Shelley had bought a range of lingerie with her and fortunately several of the pieces were from a similar set, so we talked Sam into taking part. While I shot the initial set with Shelley, Sam applied makeup in a similar style so that both girls were consistent.
By this stage the sun was really coming through and so I tried to place a large diffuser panel in its general directions to try to block some of it. This was partially successful. While the main light was still the Godox AD600 in the seven foot umbrella, I was finding that the light was a little uneven especially on Sam.
I initially tried to position a reflector to the left of the camera, and use the sun, but this was not working so I mounted a light on the other side of the fence and angled to to bounce off the reflector. At first this was done bare bulb, but that was creating too many shadows on the back wall, so I put it into a softbox so that I could control the spill better.
Shelley-Ann is a relatively new member of the Fashion Collective, who answered a casting call from me. We had arranged to do a series of shots and as the second one involved the use of my paddling pool, we started them all around my back yard. We roped in another member of the Fashion Creative, Sam Moredo to do the makeup for the shoot.
We have an area at the back of the section with a very large tree and our woodshed which provided a great location.
The weather for the whole day had been extremely changeable, with short runs of blue skies followed by rain. I initially started using my Godox speed light in a 24″ softbox for the initial shots but then brought in the Godox AD600 and out it in the seven foot Westcott umbrella. There was just enough room under the trees for it to fit.
Towards the end of this section of the shoot, the cloud decided to break and sunlight started to stream through resulting in very strong differences between light and shadow.
In Palmerston North there is an old brick kiln that I was shown a number of years ago, and which I have always wanted to shoot in. I had a shoot set up about 2 years ago but the model flaked. Back then the site was fairly open and as a result there was a bit of graffiti and vandalism to it.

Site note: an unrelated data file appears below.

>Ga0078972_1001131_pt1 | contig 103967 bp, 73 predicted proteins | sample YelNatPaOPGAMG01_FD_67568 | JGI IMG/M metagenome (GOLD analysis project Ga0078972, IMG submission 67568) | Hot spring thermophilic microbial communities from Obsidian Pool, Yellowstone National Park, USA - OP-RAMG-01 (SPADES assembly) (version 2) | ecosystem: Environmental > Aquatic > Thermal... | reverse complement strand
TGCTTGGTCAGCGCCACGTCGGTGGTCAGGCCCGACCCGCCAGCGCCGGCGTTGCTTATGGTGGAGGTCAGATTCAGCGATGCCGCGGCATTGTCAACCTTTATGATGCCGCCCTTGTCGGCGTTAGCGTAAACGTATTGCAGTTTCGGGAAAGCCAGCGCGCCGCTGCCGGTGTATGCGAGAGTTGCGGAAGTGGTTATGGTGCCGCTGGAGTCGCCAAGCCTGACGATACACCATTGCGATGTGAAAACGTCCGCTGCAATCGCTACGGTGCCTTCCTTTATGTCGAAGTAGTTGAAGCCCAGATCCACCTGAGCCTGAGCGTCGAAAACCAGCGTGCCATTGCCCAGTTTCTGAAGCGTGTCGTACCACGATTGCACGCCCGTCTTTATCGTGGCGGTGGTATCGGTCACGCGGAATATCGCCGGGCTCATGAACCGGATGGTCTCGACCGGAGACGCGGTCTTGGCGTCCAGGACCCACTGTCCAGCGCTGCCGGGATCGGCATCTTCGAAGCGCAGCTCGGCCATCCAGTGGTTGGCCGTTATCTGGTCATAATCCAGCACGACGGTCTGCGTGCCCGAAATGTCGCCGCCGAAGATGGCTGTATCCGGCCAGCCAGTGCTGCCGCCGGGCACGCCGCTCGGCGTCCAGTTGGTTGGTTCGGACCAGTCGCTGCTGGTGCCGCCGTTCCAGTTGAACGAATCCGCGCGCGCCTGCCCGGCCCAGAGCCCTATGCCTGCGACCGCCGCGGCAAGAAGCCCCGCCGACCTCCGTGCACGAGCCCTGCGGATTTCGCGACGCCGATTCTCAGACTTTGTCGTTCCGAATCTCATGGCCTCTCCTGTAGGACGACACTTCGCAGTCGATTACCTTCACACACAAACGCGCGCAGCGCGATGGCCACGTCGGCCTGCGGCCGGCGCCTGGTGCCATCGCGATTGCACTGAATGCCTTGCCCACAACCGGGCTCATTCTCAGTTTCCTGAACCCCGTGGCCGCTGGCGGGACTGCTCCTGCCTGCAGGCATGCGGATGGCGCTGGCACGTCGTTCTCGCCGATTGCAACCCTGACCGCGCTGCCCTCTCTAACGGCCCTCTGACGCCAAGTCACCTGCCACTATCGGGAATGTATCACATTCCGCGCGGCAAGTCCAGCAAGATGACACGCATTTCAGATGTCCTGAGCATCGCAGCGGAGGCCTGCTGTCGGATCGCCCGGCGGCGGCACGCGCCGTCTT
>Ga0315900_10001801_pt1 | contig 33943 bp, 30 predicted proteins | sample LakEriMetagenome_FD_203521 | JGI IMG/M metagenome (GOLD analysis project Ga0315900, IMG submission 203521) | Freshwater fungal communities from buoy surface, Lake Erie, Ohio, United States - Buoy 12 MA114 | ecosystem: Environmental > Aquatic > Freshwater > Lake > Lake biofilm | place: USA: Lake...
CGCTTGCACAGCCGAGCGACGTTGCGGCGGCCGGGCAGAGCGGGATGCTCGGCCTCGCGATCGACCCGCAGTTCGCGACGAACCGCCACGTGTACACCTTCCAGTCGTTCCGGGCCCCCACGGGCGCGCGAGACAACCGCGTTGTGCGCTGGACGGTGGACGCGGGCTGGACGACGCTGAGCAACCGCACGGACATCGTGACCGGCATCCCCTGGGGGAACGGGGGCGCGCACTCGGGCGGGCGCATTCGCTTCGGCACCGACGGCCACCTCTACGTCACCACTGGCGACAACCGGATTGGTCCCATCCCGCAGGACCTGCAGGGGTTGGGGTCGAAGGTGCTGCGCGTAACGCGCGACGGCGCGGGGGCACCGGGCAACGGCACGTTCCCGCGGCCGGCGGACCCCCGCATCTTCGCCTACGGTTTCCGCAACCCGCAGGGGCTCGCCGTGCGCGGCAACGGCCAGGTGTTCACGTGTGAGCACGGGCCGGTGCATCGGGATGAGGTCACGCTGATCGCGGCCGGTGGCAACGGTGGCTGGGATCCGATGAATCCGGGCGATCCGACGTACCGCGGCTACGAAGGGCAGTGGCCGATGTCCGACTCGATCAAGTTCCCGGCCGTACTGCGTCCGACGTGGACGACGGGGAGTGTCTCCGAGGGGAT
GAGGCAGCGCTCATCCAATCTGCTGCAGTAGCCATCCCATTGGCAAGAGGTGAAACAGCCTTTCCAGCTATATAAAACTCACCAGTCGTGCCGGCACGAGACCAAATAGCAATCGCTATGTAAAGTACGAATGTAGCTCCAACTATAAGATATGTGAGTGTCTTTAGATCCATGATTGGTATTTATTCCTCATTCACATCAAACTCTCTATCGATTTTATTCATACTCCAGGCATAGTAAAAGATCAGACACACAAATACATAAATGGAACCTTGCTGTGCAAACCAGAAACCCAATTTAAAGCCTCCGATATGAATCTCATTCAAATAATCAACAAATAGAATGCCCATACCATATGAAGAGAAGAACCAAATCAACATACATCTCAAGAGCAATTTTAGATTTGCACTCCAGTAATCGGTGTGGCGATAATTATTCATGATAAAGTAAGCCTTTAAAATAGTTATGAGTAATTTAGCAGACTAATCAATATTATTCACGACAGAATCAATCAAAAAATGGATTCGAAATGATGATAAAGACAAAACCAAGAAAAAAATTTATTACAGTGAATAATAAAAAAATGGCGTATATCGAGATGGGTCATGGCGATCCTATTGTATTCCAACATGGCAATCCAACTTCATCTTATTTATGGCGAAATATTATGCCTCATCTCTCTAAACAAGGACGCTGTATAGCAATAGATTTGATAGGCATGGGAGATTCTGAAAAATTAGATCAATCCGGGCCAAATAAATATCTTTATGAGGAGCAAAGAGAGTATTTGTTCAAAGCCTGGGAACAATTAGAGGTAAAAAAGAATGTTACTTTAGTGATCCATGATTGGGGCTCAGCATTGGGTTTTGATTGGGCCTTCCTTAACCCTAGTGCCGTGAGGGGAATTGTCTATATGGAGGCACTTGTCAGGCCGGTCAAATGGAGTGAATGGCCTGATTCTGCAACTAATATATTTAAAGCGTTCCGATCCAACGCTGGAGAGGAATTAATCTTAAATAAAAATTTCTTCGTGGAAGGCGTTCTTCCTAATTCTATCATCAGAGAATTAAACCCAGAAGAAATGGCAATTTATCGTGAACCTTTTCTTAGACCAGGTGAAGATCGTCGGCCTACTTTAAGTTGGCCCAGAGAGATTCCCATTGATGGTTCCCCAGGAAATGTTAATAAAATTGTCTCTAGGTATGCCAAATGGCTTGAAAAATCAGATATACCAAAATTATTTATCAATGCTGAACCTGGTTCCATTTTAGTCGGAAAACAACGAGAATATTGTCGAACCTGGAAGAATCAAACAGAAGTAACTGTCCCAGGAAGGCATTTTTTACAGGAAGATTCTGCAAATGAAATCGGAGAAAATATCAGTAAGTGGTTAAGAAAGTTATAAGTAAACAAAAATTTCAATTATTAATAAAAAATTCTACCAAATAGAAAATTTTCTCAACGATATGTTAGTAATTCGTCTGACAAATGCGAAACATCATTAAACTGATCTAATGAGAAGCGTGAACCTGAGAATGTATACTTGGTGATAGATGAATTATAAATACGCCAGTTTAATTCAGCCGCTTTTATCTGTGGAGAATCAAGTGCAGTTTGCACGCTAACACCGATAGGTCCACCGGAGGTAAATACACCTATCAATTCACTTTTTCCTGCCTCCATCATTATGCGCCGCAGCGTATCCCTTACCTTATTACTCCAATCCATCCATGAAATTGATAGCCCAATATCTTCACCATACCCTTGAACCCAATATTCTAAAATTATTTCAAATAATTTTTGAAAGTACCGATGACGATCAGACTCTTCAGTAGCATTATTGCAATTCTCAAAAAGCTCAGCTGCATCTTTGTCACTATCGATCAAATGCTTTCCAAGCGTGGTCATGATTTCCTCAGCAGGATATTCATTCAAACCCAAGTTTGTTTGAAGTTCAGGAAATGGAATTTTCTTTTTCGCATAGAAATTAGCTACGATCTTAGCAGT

So when Whanganui model Samantha wanted to do a lingerie shoot I suggested the venue. As it turned out access to the site is now a lot more restricted, however I was able to track down the right person to contact and access was arranged.
Unfortunately when I turned up at the arranged key collection place at the arrange time, no one was home and I was unable to raise anyone on the phone. So I drove back to kiln where I was meeting Samantha and her boyfriend Ben, who I had been assured was well versed in the fine art of holding reflectors.
We waited around until the schedules time for the shoot hoping that the key would show up. However when it didn’t we made our way through a hole in the fence as I figured that I has permission to be there. Unfortunately once inside we discovered that steel bars had been installed on all of the entry points into the structure.
Rather than the whole shoot turning into a bust we decided to use the building and accompanying area for the shoot. While it did not have the same impact as the look I was going for I am still pleased with the resulting images.
We started with simply lingerie looks and then built them up with masks, capes and lengths of fake sur. In the end I tried a drape of material.
I received a text later in the evening apologising for the muck-up with the key which was caused because the guys wife had forgotten to put it outside when she left the place. I hope that on the third attempt I will manage to shoot in there but that won’t be until next year now.